TERESA M. WALKER
AP Sports Writer
NASHVILLE, Tenn. (AP) -- Titans coach Mike Munchak is back in his personal sweet spot.
He played his way into the Hall of Fame as an offensive lineman and is now working with the Titans' line coach and good friend Bruce Matthews, another Hall of Fame lineman. Together they're helping Tennessee's linemen learn from some of the best to play the game at their position.
Munchak said Friday he wanted to keep working with the offensive line when he became a head coach in February 2011. That was one of the incentives in luring Matthews away from the Houston Texans, where his friend had that same job.
Now Munchak is in his third offseason as a head coach, and he now knows how to use his time more wisely.
"I knew that once I had a good feel for what I was doing, we'd find a way where I could be more involved," Munchak said. "I was still involved to some degree on the offensive side. I'm involved in the whole thing. Now I think I have the time to do it. ... It's kind of a good fit for all of us for me to be in a position where we felt I could help."
Munchak's timing on his decision to be more hands' on with the offensive line couldn't be much better.
The Titans have revamped their offensive line after injuries sidelined four of the five starters last season with Tennessee going 6-10. Munchak needs to show serious improvement in his third season as head coach, especially after owner Bud Adams approved spending nearly $110 million on free agents this offseason. The first player they signed was left guard Andy Levitre to a six-year, $46.8 million deal, and they signed Rob Turner and Chris Spencer too.
The opportunity to work with two Hall of Fame linemen who both played at guard in their careers was a big factor in Levitre choosing to sign with Tennessee. Munchak was a member of the NFL's All-Decade team for the 1980s with nine Pro Bowl selections. Matthews played 19 seasons with this franchise with 14 Pro Bowl berths starting at each spot on the line.
Levitre said Munchak and Matthews know what it's like to be in a player's position on the offensive line and have great suggestions when challenges arise.
"They know what works," Levitre said. "They've done it and been successful with it, so it's definitely good in that aspect."
Levitre watched this week as the Titans opened their organized team activities as he recovers from arthroscopic surgery to clean up one of his knees back in January. He hopes to join the linemen in position drills soon and be on the field for the team's minicamp later in June. That means he's been asking Matthews most of his questions.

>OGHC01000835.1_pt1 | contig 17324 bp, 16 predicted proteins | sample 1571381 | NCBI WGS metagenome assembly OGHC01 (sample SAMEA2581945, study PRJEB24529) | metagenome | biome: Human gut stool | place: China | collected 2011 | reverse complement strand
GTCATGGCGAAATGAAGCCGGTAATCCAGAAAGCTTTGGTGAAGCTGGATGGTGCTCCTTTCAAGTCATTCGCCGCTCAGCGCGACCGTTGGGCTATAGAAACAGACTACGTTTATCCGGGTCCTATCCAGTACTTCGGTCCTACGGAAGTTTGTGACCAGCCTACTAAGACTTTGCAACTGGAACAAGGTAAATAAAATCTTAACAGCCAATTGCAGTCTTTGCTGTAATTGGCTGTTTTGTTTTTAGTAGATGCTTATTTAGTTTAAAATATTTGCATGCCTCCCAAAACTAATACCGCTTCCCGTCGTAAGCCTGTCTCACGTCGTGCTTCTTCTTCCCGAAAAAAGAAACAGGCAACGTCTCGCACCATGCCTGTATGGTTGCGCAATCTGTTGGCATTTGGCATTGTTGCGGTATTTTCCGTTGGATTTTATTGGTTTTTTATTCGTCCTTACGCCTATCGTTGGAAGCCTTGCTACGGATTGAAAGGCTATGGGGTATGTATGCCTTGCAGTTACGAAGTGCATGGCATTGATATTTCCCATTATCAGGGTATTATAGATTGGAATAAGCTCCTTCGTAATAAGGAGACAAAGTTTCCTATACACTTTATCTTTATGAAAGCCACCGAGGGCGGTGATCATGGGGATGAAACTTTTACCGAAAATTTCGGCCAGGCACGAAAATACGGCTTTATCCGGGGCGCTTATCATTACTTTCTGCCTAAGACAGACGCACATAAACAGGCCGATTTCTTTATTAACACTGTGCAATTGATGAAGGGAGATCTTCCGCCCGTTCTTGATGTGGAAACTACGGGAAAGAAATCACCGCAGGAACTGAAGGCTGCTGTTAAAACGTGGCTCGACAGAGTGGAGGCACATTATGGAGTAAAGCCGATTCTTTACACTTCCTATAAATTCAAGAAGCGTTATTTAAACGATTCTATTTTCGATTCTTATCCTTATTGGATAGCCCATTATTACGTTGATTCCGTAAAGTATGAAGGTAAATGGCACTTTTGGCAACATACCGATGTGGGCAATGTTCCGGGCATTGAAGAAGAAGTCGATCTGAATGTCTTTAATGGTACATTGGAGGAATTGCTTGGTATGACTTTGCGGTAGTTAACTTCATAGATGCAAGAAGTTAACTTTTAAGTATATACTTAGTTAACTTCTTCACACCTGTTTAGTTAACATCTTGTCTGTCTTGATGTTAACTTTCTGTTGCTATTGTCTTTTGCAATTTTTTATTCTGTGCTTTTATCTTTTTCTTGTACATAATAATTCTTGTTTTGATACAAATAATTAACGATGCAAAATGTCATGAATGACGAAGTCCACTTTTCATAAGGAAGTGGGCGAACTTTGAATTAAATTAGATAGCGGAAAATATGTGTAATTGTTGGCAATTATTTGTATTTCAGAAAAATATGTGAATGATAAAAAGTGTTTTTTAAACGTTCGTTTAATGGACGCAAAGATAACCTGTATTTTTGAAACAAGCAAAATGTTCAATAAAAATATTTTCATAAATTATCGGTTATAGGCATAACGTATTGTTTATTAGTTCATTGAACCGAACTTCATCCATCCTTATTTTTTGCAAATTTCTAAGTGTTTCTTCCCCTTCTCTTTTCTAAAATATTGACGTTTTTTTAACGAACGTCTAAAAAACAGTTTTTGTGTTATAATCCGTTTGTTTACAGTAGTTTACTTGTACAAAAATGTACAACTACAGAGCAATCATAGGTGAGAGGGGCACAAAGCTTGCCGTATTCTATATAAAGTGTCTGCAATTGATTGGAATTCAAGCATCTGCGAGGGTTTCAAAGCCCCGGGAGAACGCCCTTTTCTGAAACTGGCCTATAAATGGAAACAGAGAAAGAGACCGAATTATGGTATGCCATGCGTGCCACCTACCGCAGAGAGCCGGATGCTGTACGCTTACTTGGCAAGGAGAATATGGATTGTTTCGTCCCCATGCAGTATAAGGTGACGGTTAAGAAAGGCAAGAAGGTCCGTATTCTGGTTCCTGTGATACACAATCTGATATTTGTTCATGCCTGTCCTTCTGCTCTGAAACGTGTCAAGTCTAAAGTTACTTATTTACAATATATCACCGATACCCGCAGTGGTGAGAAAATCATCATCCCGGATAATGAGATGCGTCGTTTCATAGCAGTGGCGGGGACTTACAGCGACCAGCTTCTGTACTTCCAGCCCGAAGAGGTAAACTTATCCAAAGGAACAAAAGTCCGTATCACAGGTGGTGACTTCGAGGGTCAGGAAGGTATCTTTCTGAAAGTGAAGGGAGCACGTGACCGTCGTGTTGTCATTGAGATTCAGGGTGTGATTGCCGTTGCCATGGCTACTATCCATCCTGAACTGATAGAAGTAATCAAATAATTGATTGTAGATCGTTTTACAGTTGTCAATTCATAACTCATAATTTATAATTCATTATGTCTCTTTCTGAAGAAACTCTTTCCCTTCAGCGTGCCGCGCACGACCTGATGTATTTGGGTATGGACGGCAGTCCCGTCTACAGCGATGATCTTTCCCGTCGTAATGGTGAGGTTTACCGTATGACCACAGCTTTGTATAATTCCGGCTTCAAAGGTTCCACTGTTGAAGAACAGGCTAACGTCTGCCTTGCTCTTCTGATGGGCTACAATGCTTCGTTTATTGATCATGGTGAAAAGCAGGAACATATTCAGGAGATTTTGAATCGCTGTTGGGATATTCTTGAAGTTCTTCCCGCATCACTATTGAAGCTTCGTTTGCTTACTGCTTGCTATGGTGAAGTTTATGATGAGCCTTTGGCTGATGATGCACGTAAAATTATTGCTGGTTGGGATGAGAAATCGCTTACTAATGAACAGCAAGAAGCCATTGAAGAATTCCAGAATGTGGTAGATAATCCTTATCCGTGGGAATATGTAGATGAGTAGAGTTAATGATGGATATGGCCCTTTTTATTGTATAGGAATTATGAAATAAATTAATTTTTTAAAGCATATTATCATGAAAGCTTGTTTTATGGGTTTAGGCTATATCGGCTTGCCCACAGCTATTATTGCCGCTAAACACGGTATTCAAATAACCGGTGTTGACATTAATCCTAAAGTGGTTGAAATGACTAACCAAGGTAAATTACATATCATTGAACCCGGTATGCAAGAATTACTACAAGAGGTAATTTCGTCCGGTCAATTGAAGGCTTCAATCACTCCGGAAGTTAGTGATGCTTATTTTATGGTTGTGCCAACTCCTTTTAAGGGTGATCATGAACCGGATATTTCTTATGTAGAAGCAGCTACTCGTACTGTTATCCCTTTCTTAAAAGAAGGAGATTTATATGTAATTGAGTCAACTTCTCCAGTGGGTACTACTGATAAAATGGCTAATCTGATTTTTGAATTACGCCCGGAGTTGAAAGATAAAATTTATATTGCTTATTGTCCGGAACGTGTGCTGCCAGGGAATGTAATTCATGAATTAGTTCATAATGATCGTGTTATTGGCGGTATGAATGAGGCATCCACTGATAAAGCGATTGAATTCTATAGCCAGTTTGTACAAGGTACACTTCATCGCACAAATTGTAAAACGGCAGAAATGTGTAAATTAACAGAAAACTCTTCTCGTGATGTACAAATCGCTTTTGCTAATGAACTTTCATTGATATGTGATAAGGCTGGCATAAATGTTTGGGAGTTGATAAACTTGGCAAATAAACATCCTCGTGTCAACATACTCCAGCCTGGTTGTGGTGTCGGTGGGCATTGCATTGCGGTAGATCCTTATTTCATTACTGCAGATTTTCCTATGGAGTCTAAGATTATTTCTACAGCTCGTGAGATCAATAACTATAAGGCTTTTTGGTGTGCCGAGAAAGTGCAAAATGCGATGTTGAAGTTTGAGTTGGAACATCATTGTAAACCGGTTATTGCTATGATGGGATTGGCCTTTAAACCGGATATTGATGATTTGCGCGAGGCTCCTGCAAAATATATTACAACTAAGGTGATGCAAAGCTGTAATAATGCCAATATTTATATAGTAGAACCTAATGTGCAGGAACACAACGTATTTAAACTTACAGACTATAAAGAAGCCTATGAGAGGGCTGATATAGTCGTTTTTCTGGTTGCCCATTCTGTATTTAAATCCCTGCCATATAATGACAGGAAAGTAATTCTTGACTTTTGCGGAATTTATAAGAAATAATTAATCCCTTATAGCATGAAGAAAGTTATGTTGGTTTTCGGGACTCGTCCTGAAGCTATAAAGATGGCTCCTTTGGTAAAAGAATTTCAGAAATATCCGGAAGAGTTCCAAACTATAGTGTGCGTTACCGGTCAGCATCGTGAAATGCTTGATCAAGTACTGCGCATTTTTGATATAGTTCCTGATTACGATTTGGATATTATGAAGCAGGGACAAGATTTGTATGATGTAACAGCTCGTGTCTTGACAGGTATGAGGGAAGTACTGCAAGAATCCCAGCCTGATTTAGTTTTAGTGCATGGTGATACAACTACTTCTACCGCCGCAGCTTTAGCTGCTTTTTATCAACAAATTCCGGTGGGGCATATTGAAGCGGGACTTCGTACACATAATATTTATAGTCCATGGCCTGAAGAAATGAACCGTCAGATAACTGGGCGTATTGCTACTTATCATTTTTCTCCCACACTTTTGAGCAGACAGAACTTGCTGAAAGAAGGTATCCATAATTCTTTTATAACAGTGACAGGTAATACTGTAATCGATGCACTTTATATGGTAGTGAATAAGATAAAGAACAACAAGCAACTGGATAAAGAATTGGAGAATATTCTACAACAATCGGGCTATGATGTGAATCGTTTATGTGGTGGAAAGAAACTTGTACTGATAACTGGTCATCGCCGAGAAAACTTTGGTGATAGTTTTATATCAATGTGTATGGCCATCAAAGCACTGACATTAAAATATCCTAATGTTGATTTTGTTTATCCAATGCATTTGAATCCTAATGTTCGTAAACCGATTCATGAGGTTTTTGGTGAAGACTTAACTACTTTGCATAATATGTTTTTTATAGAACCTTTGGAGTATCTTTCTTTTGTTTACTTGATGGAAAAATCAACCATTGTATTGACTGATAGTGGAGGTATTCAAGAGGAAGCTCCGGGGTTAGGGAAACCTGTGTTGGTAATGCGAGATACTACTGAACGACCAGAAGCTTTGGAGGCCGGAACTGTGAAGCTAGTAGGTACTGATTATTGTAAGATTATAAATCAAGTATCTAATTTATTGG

"If I have a question to ask Munch, I'm not afraid to ask him about it," Levitre said. "I know he has to take care of the entire team, but he's also working with the offensive line."
The opportunity to be coached by Munchak and Matthews is why right guard Chance Warmack wanted to be drafted by Tennessee so much, and they made him happy by selecting him with the 10th pick overall out of Alabama. Even though he won three national titles in four seasons at Alabama, he's hearing from both men when he does something right and wrong.
"I got beat today and I was talking to coach Matthews and he told me exactly what I did wrong, and I knew exactly what he was talking about," Warmack said. "So just a great experience to talk to two guys that have played the position and strived and done well in that and try to get to that level."
Matthews had an assistant helping him with the offensive line the past two seasons. Now Nate Kaczor is coaching special teams, so that's another reason why Munchak is pitching in. The extra hands are needed to improve the unit that can help control the line of scrimmage for an offense that was on the field the least of any NFL team in 2012.
Munchak is busy rotating linemen too, especially at center and guard, using competition to further push players to improve in the fight for starting jobs. With him working with Matthews, they've been able to keep offensive linemen busy during individual drills rather than having players stand around and watch. Munchak feels this approach is working well.